The Dante House in Dumas is one of five properties in Arkansas that are now a part of the National Register of Historic Places. The Arkansas Historic Preservation Program (AHPP) review board approved the locations in December 2019 and received notification of their approval by the National Park Service in late January.

The Dante House was built between 1964 and 1965. It is a single-story, 5,728 square-foot, Mid-Century Modern house designed by Noland Blass, Jr. The mololithic brick walls around the house and its courtyard provide at very solid presence to the street, but the inside is light and airy due to the large amount of glass and three courtyards. It was continuously owned and occupied by the Dante Family until the current owner bought the house in 2018. It is located at the southeast corner of Court Street and Puryear Street in Dumas.

Other properties include:
The Bennett House in Benton. Built in 1904, the Bennett House, along First Street, was constructed in the Folk Victorian style and features many of the characteristics of this style, including elaborate siding, a front-facing gable with a wing and an elaborate porch.


The Lono Gymnasium in Lono (Hot Spring County), was built in 1938 by the Works Progress Administration (WPA). The building was the gymnasium for the Lono School. Basketball was played for the first time in the new gym in 1939. It is located at 11702 Highway 222 in the community of Lono, approximately 12 miles south of Malvern.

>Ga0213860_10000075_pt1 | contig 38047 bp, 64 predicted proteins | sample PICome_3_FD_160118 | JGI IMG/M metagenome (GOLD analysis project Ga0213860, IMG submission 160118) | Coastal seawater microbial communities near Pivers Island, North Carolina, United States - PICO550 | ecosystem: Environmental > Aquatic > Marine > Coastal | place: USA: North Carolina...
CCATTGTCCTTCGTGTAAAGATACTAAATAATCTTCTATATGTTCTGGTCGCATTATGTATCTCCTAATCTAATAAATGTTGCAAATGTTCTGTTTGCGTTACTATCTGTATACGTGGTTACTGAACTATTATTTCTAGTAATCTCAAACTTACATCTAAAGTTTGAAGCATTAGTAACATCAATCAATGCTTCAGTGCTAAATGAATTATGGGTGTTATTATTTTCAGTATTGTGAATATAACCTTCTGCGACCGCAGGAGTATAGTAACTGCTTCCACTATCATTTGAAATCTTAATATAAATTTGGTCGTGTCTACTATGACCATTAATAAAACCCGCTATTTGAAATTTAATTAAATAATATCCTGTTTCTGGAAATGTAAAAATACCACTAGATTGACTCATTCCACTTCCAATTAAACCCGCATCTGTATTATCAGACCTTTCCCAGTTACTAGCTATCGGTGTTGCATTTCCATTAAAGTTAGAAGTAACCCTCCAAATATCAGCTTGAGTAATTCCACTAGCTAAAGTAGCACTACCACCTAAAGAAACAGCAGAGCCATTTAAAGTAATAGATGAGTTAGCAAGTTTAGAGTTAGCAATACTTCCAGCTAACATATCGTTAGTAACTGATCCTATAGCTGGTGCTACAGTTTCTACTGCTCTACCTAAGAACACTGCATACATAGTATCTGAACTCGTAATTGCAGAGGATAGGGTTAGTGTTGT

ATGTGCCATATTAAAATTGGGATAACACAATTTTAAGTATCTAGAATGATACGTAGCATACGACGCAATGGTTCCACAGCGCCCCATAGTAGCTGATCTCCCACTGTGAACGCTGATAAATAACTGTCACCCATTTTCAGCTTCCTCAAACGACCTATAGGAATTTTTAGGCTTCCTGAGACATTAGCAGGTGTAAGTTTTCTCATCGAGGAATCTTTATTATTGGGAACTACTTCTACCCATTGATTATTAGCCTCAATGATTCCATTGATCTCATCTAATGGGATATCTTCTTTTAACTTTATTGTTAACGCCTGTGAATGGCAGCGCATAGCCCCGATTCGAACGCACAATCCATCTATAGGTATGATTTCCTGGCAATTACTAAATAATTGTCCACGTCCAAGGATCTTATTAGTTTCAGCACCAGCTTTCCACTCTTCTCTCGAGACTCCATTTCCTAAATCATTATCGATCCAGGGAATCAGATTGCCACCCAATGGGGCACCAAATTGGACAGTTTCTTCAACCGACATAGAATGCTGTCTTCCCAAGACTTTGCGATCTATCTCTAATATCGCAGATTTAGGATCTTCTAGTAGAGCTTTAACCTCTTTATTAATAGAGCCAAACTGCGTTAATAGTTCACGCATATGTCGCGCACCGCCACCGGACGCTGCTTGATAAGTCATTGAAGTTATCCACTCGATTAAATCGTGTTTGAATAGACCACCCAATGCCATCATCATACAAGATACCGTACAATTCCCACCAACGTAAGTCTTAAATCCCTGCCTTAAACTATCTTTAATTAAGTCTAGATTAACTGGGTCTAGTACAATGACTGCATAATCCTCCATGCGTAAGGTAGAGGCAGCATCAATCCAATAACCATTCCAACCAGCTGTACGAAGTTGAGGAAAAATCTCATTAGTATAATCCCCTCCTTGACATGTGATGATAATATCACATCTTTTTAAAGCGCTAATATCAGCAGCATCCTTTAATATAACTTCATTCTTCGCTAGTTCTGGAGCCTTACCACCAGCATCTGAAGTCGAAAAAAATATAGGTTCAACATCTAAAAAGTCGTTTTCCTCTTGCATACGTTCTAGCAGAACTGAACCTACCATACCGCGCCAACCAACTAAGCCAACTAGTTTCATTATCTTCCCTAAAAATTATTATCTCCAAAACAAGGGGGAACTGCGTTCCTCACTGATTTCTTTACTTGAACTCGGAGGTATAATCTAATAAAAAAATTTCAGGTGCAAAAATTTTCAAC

The Maumelle River Bridge. The Maumelle River Bridge is approximately a half mile southwest of the town of Natural Steps (Pulaski County) and was originally built in 1920. It is located where Old Highway 300 crosses over the Maumelle River.


The Patteson House in Jonesboro was built in 1961-1962 and designed in the Mid-Century Modern style by Arkansas architect F. Eugene Withrow. It is located on approximately five acres southeast of Jonesboro at 2801 Harrisburg Road.

In addition to the five properties, a historic district was created. The Downs Historic District in Little Rock consists of the main Downs House, 11 small cottages and a community swimming pool, built during the latter half of the 1960s and early 1970s in Little Rock’s Hillcrest neighborhood. Although built over a period of about six years, the houses were all designed by architect Lawrence Downs of Kansas City, Missouri, allowing the district to have a cohesive character and design.

To receive the honor of recognition on the National Register, properties must show that they contribute to the country’s history and heritage. An application must be made first to the state review board, then to the federal level through the National Park Service, which maintains the National Register of Historic Places. Nomination can include sites, buildings, structures, objects, or districts that have integrity of location, design, setting, materials, workmanship, feeling, and association and fit one criteria as detailed at

Arkansas Historic Preservation Program (AHPP) is the agency of Arkansas Heritage responsible for identifying, evaluating, registering and preserving the state’s cultural resources. Other divisions are the Arkansas Arts Council, the Delta Cultural Center in Helena, the Old State House Museum, the Arkansas Natural Heritage Commission, the Mosaic Templars Cultural Center, the Historic Arkansas Museum and the Arkansas State Archives. Arkansas Heritage is a division of the Arkansas Department of Parks, Heritage and Tourism.